A Letter to the Family and Friends of Victims

This.

Forget Me Not Advocacy Group

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Dear “You,”

You are the people that represent stability in a victim’s life, or at least you should.  You are their parents, their siblings, their extended family, and their friends.  Perhaps you are the friend or family of the abuser.  Or, maybe you are the neighbor next door, across the hall, or down the street.  You are the bi-stander that will witness the changes taking place in the individual you love.  You are the acquaintance who works in the same office.  You are someone to a person who has no one at home.  This letter is for you.

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Benchmarks

A year ago today, I didn’t feel whole. Instead, when I looked at myself, I saw something resembling a shattered window. All the glass reflecting bits of me, refracting light every which way, but nothing whole.

Jumbled. Confused. Broken.

I wish I could reach back in time, and wrap the woman I was in a big, long hug. To tell her, “Your journey is worth it.” Because it is. It has been. And it continues to be.

There are days I still wonder if I’ll ever be fully healed again, moments of irrational fear and obsessive thoughts that lead to anxiety. But instead of derailing my day like they once did, I am able to start moving past them. Being able to write and process life and struggles and perspectives here has been such a blessing.

I am starting to come back.

Promotion at work. Slowly getting my finances in order. Starting back to school. Spending time with friends. Working on healthier habits. My own car. Renewed friendships. A healthy relationship.

Life doesn’t often allow us to stop and reflect. I still have a long way to go, and I am still cleaning up a lot of messes that happened when I was overwhelmed, anxious, and lacking in funds. But if I’ve come so far in just a year, where could I end up in another?

 

 

Insecurity, lurking around every corner

Nothing brings your emotions to light quite like the enforced seclusion of keeping germs to myself. Each night this week I’ve lurched home, dropped my things on the nearest flat surface, and found a corner to coil up in. It’s left me surprisingly little human contact, and allowed my mind far too much space for rampant play.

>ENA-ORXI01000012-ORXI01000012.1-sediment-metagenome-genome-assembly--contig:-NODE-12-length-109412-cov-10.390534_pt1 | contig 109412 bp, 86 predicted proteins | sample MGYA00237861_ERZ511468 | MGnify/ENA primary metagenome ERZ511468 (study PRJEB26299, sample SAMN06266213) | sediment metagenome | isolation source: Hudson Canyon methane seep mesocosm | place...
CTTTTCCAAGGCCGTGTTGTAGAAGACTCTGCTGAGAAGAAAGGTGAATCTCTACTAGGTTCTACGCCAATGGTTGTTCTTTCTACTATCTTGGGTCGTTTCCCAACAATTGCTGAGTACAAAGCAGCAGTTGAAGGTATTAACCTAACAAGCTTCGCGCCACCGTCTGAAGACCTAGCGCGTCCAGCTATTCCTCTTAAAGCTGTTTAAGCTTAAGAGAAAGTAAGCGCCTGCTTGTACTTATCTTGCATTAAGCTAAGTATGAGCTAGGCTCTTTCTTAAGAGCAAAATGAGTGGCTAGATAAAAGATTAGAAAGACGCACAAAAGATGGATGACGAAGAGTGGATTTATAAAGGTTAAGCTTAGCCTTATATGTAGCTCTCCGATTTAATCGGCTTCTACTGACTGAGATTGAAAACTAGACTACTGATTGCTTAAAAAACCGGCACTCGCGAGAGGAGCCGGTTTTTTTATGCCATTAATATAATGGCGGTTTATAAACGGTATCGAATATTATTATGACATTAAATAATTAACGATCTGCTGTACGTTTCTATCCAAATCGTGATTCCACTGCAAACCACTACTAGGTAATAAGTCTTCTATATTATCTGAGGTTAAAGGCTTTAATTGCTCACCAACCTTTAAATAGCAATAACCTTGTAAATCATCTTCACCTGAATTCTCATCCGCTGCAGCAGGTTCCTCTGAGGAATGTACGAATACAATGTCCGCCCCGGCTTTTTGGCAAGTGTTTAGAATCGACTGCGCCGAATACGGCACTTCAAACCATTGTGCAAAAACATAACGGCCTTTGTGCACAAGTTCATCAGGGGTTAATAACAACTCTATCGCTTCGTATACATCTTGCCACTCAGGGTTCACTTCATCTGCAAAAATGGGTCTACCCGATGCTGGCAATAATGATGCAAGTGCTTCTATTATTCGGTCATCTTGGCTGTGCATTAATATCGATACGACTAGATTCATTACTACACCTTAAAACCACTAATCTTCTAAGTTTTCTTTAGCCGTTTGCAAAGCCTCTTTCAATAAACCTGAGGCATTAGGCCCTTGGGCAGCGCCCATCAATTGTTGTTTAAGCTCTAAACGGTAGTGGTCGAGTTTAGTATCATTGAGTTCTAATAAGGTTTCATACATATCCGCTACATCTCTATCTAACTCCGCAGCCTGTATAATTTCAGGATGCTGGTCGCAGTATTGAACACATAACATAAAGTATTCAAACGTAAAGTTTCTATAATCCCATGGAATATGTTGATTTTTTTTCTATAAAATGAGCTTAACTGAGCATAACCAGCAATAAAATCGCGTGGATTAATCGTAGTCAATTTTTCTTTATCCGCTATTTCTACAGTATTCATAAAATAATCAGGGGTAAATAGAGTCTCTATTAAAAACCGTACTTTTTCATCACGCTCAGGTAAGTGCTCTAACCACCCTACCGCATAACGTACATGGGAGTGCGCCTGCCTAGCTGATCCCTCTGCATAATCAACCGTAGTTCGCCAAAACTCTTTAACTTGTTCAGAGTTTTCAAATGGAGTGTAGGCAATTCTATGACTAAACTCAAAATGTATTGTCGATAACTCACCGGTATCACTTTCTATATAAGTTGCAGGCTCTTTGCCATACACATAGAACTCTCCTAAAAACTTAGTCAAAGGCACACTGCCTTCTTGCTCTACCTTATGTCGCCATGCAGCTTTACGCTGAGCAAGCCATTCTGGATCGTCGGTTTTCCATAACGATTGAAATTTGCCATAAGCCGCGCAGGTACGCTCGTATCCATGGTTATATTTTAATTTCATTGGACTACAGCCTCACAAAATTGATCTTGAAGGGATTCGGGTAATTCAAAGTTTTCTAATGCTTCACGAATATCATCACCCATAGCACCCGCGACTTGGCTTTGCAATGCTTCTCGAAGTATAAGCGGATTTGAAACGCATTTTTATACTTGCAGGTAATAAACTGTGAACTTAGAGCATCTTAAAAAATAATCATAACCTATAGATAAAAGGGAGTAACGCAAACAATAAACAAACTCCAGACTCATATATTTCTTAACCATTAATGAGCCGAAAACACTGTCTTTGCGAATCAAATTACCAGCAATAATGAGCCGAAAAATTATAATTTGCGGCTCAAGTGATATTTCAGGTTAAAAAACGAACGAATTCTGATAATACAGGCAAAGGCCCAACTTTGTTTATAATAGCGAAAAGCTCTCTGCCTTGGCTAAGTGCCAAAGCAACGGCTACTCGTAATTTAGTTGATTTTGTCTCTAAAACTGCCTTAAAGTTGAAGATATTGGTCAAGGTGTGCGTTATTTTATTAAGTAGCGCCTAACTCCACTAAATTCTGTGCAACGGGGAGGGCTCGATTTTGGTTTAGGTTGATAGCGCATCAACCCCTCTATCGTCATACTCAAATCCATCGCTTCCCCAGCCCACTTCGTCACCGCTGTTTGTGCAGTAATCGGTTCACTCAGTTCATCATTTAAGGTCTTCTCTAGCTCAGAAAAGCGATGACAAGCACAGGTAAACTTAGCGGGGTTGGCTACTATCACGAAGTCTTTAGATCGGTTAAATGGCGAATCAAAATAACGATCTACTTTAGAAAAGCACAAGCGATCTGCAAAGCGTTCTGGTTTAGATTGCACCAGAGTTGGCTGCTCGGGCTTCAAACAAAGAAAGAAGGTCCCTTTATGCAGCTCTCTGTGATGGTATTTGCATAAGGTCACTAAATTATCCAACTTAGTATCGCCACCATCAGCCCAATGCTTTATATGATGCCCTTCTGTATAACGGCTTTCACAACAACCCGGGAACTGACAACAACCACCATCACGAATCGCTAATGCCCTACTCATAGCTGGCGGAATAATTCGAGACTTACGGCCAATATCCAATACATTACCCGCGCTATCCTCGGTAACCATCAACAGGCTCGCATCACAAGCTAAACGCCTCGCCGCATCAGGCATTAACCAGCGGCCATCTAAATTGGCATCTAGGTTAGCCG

My rapid forward progress in the healing process was bound to hit a few little roadblocks on the way.

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Safety lines

“How would you feel about going away for a weekend?”

I froze, sitting in the car, suddenly aware of the thrum of the wheels against the pavement, the fragility of the windows, Guy – relaxed and easy, driving, and unaware of my fight or flight reaction.

“No rush on deciding,” he continued, voice easy and nonchalant, throwing a smile my direction before focusing back on the road. “but I was just thinking it might be something fun for us.” His own uncertainty slipped out then, as he hurried to add, to reassure, “I want you to feel comfortable, though, so don’t let me pressure you if you’re not ready.” He offered two location options, and then a third with more of a ‘surprise’ potential.

As quickly as my anxiety reared it’s protective head, it settled back down, coiling up like a wary, sleeping dragon with tendrils of smoke and steam still sidling from its nostrils. It wouldn’t take much to stir it up again, but for now, it lay somnolent. Continue reading